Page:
Theories of Handedness
There are many theories that try to explain the development of handedness, and the reality probably exists among some combination of them all. This section will highlight some of the most prevalent theories, and is by no means a comprehensive list.
The brain explanation theory focuses on a biological basis for handedness. According to this theory, handedness reflects structural and physiological asymmetries in various motor control areas of the brain (Barr et al., 2005). This means that asymmetries in early fetal sub-cortical development results in asymmetrical hand use by the fetuses. Support for this theory comes from studies on speech and handedness, where hand dominance is thought to reflect hemispheric specialization in the central nervous system. In fact, 95% or more of right-handed individuals are left-dominant for speech. Interestingly, 66% of left-handed individuals are left-dominant for speech, so structural differences cannot be the only reason for handedness (Barr et al., 2005).
The gene explanation also provides a biological basis of handedness. As with the brain explanation, it assumes an association between speech and handedness. This theory posits that a single gene with two alleles controls handedness and speech, where the allele for right-handedness is dominant and represents left-hemisphere control. On the other hand, individuals with the recessive allele exhibit no predisposition to favour one side over the other and so a proportion of them become left-handed (Barr et al., 2005).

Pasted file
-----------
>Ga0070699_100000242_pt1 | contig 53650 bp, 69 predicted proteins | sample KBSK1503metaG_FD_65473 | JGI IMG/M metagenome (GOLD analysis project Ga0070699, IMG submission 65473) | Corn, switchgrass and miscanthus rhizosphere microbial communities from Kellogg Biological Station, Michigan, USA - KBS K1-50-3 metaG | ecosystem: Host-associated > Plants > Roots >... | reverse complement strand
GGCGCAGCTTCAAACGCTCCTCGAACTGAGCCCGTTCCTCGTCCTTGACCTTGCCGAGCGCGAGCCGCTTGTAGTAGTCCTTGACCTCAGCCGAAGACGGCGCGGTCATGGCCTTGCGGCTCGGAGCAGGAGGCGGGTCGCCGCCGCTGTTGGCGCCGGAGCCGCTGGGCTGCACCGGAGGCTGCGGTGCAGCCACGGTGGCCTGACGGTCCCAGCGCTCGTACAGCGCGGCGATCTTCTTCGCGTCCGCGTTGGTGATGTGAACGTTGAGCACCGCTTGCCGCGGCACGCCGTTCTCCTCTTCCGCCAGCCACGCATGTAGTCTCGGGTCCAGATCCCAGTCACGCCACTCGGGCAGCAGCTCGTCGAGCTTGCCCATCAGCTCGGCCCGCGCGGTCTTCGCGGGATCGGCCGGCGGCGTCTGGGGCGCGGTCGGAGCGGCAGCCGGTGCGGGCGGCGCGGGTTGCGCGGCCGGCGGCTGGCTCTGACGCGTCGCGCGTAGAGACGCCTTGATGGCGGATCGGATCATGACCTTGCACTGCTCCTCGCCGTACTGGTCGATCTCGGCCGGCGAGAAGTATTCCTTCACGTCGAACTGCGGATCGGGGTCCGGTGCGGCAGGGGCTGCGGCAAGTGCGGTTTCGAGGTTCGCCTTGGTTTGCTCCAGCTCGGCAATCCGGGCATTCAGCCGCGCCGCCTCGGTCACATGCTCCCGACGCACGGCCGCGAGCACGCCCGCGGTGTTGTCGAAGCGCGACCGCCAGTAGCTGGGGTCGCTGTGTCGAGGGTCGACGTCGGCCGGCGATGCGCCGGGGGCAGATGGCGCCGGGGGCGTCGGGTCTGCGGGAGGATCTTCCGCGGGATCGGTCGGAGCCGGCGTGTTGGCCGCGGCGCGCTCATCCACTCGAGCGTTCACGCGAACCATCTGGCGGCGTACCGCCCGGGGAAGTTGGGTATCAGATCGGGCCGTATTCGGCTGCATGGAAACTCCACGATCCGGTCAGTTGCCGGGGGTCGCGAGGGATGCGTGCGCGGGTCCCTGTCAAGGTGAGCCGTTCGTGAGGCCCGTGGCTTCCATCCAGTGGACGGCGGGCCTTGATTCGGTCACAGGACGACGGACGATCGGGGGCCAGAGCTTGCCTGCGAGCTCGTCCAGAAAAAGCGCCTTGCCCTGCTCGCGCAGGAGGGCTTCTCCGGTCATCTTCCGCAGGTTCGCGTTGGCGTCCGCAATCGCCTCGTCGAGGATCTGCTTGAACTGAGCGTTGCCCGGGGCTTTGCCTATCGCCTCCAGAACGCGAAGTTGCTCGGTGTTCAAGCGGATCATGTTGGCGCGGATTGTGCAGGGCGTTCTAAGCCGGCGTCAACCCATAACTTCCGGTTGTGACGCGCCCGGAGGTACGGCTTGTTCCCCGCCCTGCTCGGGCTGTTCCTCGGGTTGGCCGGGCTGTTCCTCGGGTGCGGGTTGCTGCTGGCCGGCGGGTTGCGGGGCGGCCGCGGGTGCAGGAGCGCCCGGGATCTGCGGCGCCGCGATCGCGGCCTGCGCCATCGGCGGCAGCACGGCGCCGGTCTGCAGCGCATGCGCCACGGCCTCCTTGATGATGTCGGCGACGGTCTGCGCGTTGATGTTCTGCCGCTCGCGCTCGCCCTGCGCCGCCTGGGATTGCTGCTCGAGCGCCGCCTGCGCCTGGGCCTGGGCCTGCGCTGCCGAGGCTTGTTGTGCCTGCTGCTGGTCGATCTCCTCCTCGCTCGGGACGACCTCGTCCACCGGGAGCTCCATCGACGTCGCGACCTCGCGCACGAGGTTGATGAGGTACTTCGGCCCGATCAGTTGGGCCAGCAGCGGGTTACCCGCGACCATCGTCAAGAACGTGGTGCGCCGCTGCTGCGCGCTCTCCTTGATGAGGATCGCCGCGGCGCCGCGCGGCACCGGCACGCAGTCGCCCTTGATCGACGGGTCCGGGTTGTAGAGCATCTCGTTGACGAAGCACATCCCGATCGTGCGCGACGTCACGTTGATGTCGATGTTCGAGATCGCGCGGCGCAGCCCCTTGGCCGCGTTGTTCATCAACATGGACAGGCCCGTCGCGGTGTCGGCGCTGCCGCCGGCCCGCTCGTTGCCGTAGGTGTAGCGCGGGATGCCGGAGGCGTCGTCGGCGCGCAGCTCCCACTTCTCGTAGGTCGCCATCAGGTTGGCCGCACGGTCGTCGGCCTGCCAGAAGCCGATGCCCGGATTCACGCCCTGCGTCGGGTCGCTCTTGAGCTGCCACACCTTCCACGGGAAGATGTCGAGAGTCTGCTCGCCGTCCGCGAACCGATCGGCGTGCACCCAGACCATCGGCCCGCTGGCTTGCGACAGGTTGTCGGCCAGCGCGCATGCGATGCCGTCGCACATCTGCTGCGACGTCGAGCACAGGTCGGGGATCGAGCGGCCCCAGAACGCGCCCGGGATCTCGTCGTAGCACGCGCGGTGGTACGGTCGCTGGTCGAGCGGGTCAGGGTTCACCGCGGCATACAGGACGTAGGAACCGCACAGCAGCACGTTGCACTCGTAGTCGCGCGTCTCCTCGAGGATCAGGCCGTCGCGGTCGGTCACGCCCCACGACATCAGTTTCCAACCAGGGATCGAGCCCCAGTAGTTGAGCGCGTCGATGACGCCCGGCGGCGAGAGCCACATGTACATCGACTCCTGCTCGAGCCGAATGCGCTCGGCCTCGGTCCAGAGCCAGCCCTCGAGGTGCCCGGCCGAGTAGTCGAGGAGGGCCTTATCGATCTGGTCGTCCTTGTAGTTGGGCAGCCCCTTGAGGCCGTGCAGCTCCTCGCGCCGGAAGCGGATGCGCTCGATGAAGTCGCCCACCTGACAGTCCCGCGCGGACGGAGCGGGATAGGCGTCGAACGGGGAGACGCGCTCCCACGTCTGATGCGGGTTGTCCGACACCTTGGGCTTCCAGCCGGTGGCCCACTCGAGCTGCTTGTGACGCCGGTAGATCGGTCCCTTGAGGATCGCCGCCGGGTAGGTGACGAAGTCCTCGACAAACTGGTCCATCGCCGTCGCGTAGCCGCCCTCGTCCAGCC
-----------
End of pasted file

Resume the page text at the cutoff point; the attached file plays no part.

There are also two popular environmental explanations for handedness. The first is the uterus explanation, which means that handedness comes as a result of the fetus’ position within the uterus. The most common position for fetuses in the last few weeks before delivery is a left-vertex position, where their back is towards the mother’s left side (Barr et al., 2005). With this positioning, the right hand is able to move more, resulting in right-hand dominance because the position of the mother’s pelvis and backbone would keep the left hand from moving as much. A second environmental explanation is the head explanation. This explanation looks at positioning after birth, where newborns and infants tend to rest with their head to the right (Barr et al., 2005). This means that the right hand is in the infant’s field of vision more often, and so the infant’s hand-eye coordination is initially better with their right hand (Barr et al., 2005).